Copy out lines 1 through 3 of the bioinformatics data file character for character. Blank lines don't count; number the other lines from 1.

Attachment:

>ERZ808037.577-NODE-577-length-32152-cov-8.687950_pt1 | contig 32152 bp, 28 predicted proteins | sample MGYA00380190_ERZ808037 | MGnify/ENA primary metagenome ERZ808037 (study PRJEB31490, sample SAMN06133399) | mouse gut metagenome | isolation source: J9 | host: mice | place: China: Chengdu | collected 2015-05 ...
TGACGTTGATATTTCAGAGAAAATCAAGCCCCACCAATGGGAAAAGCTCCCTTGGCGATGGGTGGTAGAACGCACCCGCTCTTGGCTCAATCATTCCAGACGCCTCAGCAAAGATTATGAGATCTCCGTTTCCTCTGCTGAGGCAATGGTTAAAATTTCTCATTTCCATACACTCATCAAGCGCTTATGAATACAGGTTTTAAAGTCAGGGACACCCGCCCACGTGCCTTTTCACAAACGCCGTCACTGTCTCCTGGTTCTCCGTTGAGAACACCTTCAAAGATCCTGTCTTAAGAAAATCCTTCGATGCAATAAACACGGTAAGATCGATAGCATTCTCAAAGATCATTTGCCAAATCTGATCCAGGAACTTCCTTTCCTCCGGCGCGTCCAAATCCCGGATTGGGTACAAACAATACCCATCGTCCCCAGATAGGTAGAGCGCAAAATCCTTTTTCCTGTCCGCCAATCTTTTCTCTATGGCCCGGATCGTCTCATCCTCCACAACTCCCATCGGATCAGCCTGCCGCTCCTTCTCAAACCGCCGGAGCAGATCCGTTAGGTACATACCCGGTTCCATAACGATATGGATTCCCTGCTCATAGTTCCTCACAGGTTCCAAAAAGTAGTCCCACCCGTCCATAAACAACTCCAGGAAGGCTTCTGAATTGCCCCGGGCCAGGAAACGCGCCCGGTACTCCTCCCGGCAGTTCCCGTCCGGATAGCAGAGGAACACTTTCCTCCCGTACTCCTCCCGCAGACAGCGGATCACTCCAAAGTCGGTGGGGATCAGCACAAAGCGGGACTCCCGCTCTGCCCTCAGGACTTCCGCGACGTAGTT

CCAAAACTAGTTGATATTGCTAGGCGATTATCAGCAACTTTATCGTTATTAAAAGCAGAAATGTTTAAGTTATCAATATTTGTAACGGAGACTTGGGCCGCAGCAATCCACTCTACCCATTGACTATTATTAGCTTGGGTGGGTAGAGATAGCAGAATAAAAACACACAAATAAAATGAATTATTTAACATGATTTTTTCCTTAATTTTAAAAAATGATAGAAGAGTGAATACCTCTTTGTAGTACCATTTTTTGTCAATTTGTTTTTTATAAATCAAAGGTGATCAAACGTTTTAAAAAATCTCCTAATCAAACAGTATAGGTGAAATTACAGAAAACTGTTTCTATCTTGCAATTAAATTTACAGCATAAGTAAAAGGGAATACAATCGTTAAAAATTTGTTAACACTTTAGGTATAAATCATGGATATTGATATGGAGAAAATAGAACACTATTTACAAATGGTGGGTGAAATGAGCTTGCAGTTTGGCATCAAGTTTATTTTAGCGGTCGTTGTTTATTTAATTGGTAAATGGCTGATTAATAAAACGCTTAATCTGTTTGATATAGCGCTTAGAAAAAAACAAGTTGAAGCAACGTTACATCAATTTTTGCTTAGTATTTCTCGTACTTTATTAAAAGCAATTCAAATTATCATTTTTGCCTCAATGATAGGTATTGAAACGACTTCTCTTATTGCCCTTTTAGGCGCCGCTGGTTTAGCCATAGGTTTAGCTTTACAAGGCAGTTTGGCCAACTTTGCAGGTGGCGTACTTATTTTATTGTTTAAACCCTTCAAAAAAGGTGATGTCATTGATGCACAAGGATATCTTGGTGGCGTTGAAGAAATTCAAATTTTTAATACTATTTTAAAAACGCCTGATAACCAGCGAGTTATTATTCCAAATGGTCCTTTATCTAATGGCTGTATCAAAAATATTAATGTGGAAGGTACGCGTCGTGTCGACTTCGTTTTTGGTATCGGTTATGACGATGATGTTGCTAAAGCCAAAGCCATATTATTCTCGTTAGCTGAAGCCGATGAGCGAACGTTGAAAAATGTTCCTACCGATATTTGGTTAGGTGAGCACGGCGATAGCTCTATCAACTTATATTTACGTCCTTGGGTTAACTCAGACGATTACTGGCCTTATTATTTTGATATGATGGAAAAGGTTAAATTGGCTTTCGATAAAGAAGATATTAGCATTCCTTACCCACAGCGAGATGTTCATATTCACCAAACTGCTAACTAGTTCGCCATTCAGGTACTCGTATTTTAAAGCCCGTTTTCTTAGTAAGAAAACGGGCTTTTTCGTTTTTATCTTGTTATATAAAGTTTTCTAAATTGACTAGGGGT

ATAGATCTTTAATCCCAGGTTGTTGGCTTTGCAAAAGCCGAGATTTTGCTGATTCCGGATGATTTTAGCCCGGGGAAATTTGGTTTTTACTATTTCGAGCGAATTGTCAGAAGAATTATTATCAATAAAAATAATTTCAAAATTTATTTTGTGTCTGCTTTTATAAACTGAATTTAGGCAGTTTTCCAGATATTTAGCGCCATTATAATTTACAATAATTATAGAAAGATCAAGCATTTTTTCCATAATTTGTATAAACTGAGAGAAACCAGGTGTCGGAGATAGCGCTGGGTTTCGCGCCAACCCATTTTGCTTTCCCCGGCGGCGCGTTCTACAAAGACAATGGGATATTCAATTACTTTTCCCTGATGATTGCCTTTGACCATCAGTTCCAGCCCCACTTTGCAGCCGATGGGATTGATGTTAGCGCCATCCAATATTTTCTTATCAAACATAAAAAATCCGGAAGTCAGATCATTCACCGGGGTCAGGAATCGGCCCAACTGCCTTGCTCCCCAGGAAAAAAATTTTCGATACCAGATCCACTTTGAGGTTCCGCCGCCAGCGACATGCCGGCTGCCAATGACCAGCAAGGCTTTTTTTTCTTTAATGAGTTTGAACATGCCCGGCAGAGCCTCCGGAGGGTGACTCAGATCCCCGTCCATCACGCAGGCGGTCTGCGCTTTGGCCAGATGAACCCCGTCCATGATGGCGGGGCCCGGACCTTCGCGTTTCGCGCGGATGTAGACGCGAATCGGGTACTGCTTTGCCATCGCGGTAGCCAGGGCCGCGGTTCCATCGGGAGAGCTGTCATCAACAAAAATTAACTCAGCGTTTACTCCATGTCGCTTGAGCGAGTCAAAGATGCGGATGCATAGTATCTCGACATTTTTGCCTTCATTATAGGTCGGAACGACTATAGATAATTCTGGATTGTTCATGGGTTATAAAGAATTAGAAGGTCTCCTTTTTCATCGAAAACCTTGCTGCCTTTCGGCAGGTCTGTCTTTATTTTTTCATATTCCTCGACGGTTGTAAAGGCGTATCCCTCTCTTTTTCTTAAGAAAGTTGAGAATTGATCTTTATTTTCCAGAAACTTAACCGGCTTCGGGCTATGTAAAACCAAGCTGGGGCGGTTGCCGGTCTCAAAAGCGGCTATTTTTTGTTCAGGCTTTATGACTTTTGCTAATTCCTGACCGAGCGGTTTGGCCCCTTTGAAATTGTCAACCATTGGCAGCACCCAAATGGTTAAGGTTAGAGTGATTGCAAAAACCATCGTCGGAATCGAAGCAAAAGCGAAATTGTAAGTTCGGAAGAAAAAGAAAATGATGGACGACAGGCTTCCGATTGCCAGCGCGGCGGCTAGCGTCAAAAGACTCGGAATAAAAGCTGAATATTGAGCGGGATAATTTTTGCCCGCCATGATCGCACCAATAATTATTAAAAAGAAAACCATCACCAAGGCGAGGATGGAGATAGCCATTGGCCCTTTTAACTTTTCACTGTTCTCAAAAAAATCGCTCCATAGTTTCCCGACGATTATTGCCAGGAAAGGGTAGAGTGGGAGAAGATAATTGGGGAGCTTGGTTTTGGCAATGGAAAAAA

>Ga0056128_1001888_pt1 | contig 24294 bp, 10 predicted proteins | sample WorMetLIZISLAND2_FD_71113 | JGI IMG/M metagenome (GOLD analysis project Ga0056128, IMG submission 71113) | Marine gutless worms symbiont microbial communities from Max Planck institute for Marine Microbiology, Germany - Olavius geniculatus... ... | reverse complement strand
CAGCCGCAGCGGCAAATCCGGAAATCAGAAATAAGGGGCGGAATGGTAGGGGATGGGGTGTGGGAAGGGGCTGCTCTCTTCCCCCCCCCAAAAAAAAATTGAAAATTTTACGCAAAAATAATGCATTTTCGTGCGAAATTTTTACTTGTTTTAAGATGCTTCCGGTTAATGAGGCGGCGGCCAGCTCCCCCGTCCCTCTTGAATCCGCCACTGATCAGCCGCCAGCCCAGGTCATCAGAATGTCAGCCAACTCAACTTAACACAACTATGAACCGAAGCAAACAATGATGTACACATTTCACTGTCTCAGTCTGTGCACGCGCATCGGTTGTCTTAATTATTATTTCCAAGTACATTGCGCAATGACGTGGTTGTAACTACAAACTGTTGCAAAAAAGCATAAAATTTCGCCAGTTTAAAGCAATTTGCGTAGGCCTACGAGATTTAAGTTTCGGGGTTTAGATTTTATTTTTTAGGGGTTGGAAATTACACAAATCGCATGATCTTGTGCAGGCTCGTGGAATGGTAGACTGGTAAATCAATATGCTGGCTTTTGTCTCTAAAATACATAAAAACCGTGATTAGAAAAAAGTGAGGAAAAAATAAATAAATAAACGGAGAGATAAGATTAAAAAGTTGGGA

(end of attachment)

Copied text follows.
>ERZ808037.577-NODE-577-length-32152-cov-8.687950_pt1 | contig 32152 bp, 28 predicted proteins | sample MGYA00380190_ERZ808037 | MGnify/ENA primary metagenome ERZ808037 (study PRJEB31490, sample SAMN06133399) | mouse gut metagenome | isolation source: J9 | host: mice | place: China: Chengdu | collected 2015-05 ...
TGACGTTGATATTTCAGAGAAAATCAAGCCCCACCAATGGGAAAAGCTCCCTTGGCGATGGGTGGTAGAACGCACCCGCTCTTGGCTCAATCATTCCAGACGCCTCAGCAAAGATTATGAGATCTCCGTTTCCTCTGCTGAGGCAATGGTTAAAATTTCTCATTTCCATACACTCATCAAGCGCTTATGAATACAGGTTTTAAAGTCAGGGACACCCGCCCACGTGCCTTTTCACAAACGCCGTCACTGTCTCCTGGTTCTCCGTTGAGAACACCTTCAAAGATCCTGTCTTAAGAAAATCCTTCGATGCAATAAACACGGTAAGATCGATAGCATTCTCAAAGATCATTTGCCAAATCTGATCCAGGAACTTCCTTTCCTCCGGCGCGTCCAAATCCCGGATTGGGTACAAACAATACCCATCGTCCCCAGATAGGTAGAGCGCAAAATCCTTTTTCCTGTCCGCCAATCTTTTCTCTATGGCCCGGATCGTCTCATCCTCCACAACTCCCATCGGATCAGCCTGCCGCTCCTTCTCAAACCGCCGGAGCAGATCCGTTAGGTACATACCCGGTTCCATAACGATATGGATTCCCTGCTCATAGTTCCTCACAGGTTCCAAAAAGTAGTCCCACCCGTCCATAAACAACTCCAGGAAGGCTTCTGAATTGCCCCGGGCCAGGAAACGCGCCCGGTACTCCTCCCGGCAGTTCCCGTCCGGATAGCAGAGGAACACTTTCCTCCCGTACTCCTCCCGCAGACAGCGGATCACTCCAAAGTCGGTGGGGATCAGCACAAAGCGGGACTCCCGCTCTGCCCTCAGGACTTCCGCGACGTAGTT

CCAAAACTAGTTGATATTGCTAGGCGATTATCAGCAACTTTATCGTTATTAAAAGCAGAAATGTTTAAGTTATCAATATTTGTAACGGAGACTTGGGCCGCAGCAATCCACTCTACCCATTGACTATTATTAGCTTGGGTGGGTAGAGATAGCAGAATAAAAACACACAAATAAAATGAATTATTTAACATGATTTTTTCCTTAATTTTAAAAAATGATAGAAGAGTGAATACCTCTTTGTAGTACCATTTTTTGTCAATTTGTTTTTTATAAATCAAAGGTGATCAAACGTTTTAAAAAATCTCCTAATCAAACAGTATAGGTGAAATTACAGAAAACTGTTTCTATCTTGCAATTAAATTTACAGCATAAGTAAAAGGGAATACAATCGTTAAAAATTTGTTAACACTTTAGGTATAAATCATGGATATTGATATGGAGAAAATAGAACACTATTTACAAATGGTGGGTGAAATGAGCTTGCAGTTTGGCATCAAGTTTATTTTAGCGGTCGTTGTTTATTTAATTGGTAAATGGCTGATTAATAAAACGCTTAATCTGTTTGATATAGCGCTTAGAAAAAAACAAGTTGAAGCAACGTTACATCAATTTTTGCTTAGTATTTCTCGTACTTTATTAAAAGCAATTCAAATTATCATTTTTGCCTCAATGATAGGTATTGAAACGACTTCTCTTATTGCCCTTTTAGGCGCCGCTGGTTTAGCCATAGGTTTAGCTTTACAAGGCAGTTTGGCCAACTTTGCAGGTGGCGTACTTATTTTATTGTTTAAACCCTTCAAAAAAGGTGATGTCATTGATGCACAAGGATATCTTGGTGGCGTTGAAGAAATTCAAATTTTTAATACTATTTTAAAAACGCCTGATAACCAGCGAGTTATTATTCCAAATGGTCCTTTATCTAATGGCTGTATCAAAAATATTAATGTGGAAGGTACGCGTCGTGTCGACTTCGTTTTTGGTATCGGTTATGACGATGATGTTGCTAAAGCCAAAGCCATATTATTCTCGTTAGCTGAAGCCGATGAGCGAACGTTGAAAAATGTTCCTACCGATATTTGGTTAGGTGAGCACGGCGATAGCTCTATCAACTTATATTTACGTCCTTGGGTTAACTCAGACGATTACTGGCCTTATTATTTTGATATGATGGAAAAGGTTAAATTGGCTTTCGATAAAGAAGATATTAGCATTCCTTACCCACAGCGAGATGTTCATATTCACCAAACTGCTAACTAGTTCGCCATTCAGGTACTCGTATTTTAAAGCCCGTTTTCTTAGTAAGAAAACGGGCTTTTTCGTTTTTATCTTGTTATATAAAGTTTTCTAAATTGACTAGGGGT